The Active player conducts a quota of Group Moves. The French player can move 2 groups, the Allies can move 1 group for the Wellington’s troops and 1 for Blucher’s Prussians. Each road type limits how many units can move from town to own as does the water obstacles. Force-marches are resolved after all movement. Something I’ve learned here is that the French player needs to Force march a lot in the earlier turns to stand any chance at all to win. This is risky as force marching means that there is a good chance that you will loses stragglers, thereby weakening your forces.
2.2 BATTLE PHASE
When battles do occur, as they will at some point, they are created when the Active player moves units into the same town as enemy units. They are resolved on tactical boards. An interesting aspect here is that if one player has 3 or less units or less a skirmish, rather than a battle occurs which is much more limited than the battle process below. Another lesson for me is that the French may not have too many chances to force a battle but must certainly attempt to do so. The allied player will do their best to ensure that the pesky skirmishes get in the way delaying the pitched battle that the French must have to stand a chance of winning.
Battles are fought over an unlimited series of alternating Battle Turns, Active Player first:
• MORALE: Determine morale for engaged units at strength 1. These weakened troops may decide that they’ve had enough and leave the field.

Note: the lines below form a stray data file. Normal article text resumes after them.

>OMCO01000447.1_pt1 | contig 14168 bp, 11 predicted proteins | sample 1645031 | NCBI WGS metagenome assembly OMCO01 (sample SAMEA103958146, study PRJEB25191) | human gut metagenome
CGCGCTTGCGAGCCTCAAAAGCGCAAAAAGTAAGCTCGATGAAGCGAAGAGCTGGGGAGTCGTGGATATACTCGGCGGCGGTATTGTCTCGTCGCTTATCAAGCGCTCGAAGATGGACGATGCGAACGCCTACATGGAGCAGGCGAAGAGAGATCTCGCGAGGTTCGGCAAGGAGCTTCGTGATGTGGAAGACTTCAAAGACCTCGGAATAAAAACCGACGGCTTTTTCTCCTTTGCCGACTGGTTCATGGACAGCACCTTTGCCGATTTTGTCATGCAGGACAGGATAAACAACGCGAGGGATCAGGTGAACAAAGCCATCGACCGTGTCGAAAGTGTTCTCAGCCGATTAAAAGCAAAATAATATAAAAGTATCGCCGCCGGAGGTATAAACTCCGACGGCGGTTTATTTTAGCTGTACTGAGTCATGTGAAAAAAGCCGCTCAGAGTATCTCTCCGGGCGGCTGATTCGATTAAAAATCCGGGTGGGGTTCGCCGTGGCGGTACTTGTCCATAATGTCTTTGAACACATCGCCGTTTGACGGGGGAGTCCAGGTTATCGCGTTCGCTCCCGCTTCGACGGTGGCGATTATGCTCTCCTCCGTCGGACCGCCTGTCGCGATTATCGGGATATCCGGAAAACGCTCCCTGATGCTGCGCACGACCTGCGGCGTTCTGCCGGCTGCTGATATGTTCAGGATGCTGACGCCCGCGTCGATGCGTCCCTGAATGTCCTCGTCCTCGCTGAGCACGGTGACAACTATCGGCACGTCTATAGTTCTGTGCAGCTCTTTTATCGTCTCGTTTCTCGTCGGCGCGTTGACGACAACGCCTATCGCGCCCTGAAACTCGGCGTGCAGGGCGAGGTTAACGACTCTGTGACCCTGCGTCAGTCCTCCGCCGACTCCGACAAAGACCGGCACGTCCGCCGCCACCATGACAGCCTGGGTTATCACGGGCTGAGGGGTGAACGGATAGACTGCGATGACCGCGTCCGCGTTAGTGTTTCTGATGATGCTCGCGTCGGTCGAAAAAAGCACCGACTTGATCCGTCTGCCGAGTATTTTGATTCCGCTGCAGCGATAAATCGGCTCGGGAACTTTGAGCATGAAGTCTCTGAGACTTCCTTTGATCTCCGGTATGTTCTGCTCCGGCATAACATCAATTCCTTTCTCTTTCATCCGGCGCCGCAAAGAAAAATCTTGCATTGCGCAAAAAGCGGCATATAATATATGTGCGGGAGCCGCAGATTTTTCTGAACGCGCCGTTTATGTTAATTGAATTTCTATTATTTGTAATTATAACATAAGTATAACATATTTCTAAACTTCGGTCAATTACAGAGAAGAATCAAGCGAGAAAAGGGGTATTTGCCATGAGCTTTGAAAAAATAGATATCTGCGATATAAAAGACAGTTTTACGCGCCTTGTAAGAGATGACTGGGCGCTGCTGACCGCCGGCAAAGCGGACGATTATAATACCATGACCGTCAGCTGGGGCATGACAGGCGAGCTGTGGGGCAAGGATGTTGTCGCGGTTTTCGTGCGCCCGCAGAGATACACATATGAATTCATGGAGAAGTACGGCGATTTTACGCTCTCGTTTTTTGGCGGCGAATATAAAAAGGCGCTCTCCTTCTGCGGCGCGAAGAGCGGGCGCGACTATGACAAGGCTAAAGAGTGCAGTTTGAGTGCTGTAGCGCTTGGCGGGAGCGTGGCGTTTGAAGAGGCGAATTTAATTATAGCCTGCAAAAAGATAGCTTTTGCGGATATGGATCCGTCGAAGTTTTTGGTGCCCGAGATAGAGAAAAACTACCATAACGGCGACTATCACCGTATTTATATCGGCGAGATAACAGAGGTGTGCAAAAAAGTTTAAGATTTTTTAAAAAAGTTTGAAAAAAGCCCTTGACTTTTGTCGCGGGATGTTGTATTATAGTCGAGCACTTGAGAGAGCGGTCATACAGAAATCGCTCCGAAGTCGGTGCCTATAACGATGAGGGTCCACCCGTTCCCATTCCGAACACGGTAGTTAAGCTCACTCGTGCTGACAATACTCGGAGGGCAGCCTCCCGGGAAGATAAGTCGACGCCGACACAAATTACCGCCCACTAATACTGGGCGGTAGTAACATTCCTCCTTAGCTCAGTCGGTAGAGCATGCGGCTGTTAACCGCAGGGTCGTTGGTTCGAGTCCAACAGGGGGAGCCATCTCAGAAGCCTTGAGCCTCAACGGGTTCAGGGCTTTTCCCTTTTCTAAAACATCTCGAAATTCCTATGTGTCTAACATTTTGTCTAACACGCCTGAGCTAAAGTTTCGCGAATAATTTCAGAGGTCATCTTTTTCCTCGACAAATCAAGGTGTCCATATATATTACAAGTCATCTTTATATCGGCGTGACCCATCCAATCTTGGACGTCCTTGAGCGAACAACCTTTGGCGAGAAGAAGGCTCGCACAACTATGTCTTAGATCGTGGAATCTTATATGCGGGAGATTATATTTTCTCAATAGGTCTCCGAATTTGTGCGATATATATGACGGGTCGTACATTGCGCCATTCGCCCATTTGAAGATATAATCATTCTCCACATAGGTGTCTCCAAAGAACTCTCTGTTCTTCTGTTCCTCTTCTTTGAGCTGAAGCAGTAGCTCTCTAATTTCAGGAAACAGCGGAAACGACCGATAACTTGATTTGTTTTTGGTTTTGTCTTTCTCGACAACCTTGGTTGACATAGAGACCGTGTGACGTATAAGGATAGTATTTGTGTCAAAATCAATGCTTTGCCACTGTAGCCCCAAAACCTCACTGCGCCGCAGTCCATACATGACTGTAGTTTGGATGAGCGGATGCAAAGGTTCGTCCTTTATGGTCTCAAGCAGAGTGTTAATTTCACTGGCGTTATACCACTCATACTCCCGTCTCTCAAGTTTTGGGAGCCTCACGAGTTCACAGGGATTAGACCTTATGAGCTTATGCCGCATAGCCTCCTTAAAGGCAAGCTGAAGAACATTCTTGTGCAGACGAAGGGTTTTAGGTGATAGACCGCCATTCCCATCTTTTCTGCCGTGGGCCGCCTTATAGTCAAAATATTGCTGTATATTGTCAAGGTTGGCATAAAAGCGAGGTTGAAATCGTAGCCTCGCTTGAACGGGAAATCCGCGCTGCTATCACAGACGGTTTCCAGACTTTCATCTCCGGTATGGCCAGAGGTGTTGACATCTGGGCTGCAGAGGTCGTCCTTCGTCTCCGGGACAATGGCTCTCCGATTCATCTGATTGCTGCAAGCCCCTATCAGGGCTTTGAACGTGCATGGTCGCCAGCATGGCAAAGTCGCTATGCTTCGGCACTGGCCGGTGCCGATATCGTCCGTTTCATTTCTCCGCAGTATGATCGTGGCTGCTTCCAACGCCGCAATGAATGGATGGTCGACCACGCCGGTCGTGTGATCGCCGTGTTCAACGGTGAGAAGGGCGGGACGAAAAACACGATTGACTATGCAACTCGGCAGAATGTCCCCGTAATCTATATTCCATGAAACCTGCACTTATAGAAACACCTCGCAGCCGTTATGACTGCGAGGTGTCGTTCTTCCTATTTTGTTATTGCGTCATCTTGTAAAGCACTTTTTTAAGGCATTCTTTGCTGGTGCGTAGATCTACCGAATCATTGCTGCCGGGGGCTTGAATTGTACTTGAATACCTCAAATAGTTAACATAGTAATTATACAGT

• COMBAT: Units are deployed in the right, center or left of the line or placed as reserves. The blocks are deployed with the unit strengths facing the owning player until battle commences so there is a good gog of war aspect. Each unit may Move, Fire, or Retreat as desired on the Battle Boards. So their is a tactical feel which involves terrain placement, movement to engage troop formations including squares. You Combat is rolling the requisite dice to achieve hits against the strongest enemy unit each round. Hits cause units to weaken and lose effectiveness.
• REINFORCE: add new units to the Reserve from adjacent towns. You need to consider placement and having units available to reinforce your pitched battle.
The enemy player then takes a Battle Turn. Alternating Battle Turns are repeated until one side retreats or is routed. Battles don’t last to long as the troops have a limited capability of absorbing losses so at some point, the commander taking more losses is bound to try and leave the field with some semblance of forces.
2.3 SUPPLY & DEFEAT
After all battles have been resolved, players resolve Allied supply (French turns only), then check to see if any of the armies have been defeated. Determine victory if relevant.
The game turns play quite fast due to the limited movement of groups and the lack of many pitched battles. This is certainly a game of manoeuvre as a campaign game should be. The rules are easy enough and you will get into the game fast.